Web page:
The Henry R. Luce Professorship was established in 1975 through a grant from the Henry Luce Foundation "to encourage academic innovation through an integrative approach to the liberal arts." Luce was an innovative magazine publisher who founded Time, Fortune and Sports Illustrated -- the basis of what became Luce's Time-Life publishing empire.
Richard J. Miller
Miller, a faculty member in Pharmacological & Physiological Sciences, has been named the William Mabie Professor.
Miller's research focuses on the molecules that regulate communication across synapses -- the junctions between cells of the nervous system -- both in normal function and in disease. He is particularly interested in the molecules that act as intracellular signals, such as calcium ions in nerve cells, and how these in turn lead to the regulation of neurotransmitter release and the life-or-death fate of the nerve cell. His studies have implications for understanding how nerve cells die in disorders such as stroke, Alzheimer's disease and amyotrophic lateral sclerosis (Lou Gehrig's disease).
Miller received his B.A. in 1972 from the University of Bristol and his M.A. and his Ph.D. in 1976 from Cambridge University. He joined the Chicago faculty in 1977. He has received several awards and fellowships since then, including an Alfred P. Sloan Research Fellowship, the Silver Medal for Research from the University of Milan and a Guggenheim Fellowship.
Miller serves on the editorial boards of the Journal of Biological Chemistry and eight other journals in neuroscience and pharmacology.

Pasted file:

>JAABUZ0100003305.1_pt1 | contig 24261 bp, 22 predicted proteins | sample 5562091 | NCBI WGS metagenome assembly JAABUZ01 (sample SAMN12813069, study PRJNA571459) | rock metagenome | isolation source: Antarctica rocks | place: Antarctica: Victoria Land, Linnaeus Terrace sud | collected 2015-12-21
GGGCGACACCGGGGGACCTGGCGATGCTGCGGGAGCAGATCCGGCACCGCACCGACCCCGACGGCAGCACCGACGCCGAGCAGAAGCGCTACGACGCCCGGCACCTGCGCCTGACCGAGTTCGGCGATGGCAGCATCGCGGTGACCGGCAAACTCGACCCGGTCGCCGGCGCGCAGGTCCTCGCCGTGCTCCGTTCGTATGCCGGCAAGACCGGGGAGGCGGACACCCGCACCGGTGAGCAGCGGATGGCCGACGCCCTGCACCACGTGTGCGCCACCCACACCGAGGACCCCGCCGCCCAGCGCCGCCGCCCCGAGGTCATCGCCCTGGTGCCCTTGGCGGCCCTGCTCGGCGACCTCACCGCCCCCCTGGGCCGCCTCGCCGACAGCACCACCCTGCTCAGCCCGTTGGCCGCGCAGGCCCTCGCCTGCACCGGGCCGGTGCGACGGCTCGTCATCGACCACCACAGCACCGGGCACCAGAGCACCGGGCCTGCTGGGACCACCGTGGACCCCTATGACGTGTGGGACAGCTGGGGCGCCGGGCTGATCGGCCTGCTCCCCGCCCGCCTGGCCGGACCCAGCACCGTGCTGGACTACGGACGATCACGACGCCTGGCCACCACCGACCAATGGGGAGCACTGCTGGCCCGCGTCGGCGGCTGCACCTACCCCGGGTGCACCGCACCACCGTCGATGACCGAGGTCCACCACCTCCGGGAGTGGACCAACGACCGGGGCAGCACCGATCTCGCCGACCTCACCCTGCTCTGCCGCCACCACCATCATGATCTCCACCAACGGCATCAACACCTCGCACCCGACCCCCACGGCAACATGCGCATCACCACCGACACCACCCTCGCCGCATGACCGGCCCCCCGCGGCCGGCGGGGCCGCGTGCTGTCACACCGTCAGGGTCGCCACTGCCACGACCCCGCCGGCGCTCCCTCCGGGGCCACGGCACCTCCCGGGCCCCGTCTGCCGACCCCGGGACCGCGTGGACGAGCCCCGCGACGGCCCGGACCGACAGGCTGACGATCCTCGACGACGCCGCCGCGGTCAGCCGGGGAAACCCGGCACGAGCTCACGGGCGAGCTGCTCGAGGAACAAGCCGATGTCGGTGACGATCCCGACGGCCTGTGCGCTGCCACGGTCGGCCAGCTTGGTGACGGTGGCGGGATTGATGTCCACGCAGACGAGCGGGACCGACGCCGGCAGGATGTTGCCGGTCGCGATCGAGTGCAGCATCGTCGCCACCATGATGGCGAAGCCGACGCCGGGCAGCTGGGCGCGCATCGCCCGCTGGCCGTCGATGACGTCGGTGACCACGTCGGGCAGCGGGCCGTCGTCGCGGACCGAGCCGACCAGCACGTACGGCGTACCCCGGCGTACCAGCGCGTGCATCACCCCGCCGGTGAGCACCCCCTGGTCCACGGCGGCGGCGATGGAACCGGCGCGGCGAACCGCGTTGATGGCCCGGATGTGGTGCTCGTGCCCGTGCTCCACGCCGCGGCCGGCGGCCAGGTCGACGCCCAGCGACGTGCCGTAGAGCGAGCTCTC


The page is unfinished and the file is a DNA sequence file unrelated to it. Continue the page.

The William Mabie Professorship was created by Trustee John Mabie in honor of his father, a 1924 graduate of the College, who was president and chief executive officer of A.G. Becker & Co., an investment banking firm. The professorship was established to recognize an outstanding scholar in the neurosciences in the Pritzker School of Medicine.
Schulhofer, the Frank and Bernice J. Greenberg Professor in the Law School and Director of the Center for Studies in Criminal Justice, has been named the Julius Kreeger Professor of Law and Criminology.
Schulhofer, an expert in criminal justice, has been a member of the Law School faculty since 1986. He is the co-author of one of the leading casebooks in criminal law, Criminal Law and Its Process (1989), with Sanford Kadish, and he has written numerous articles on criminal responsibility, rape, battered women, sentencing, plea bargaining, confessions, comparative criminal law and double jeopardy. His current research examines feminist criticisms of criminal law and criminal justice administration. He is the 1995 recipient of the American Philosophical Association's Berger Prize for outstanding work in the field of the philosophy of law.
Schulhofer received his A.B. in 1964 from Princeton and his LL.B. in 1967 from Harvard. Following law school, he clerked for Justice Hugo Black of the U.S. Supreme Court and then practiced law for three years in France. He was on the law school faculty at the University of Pennsylvania before joining the Chicago faculty in 1986 as the Frank and Bernice J. Greenberg Professor.
The Julius Kreeger Professorship was established in 1965 by Mrs. Arthur Wolf in memory of her late husband, a 1917 graduate of the College and a 1920 graduate of the Law School who was an attorney in Chicago for more than 40 years.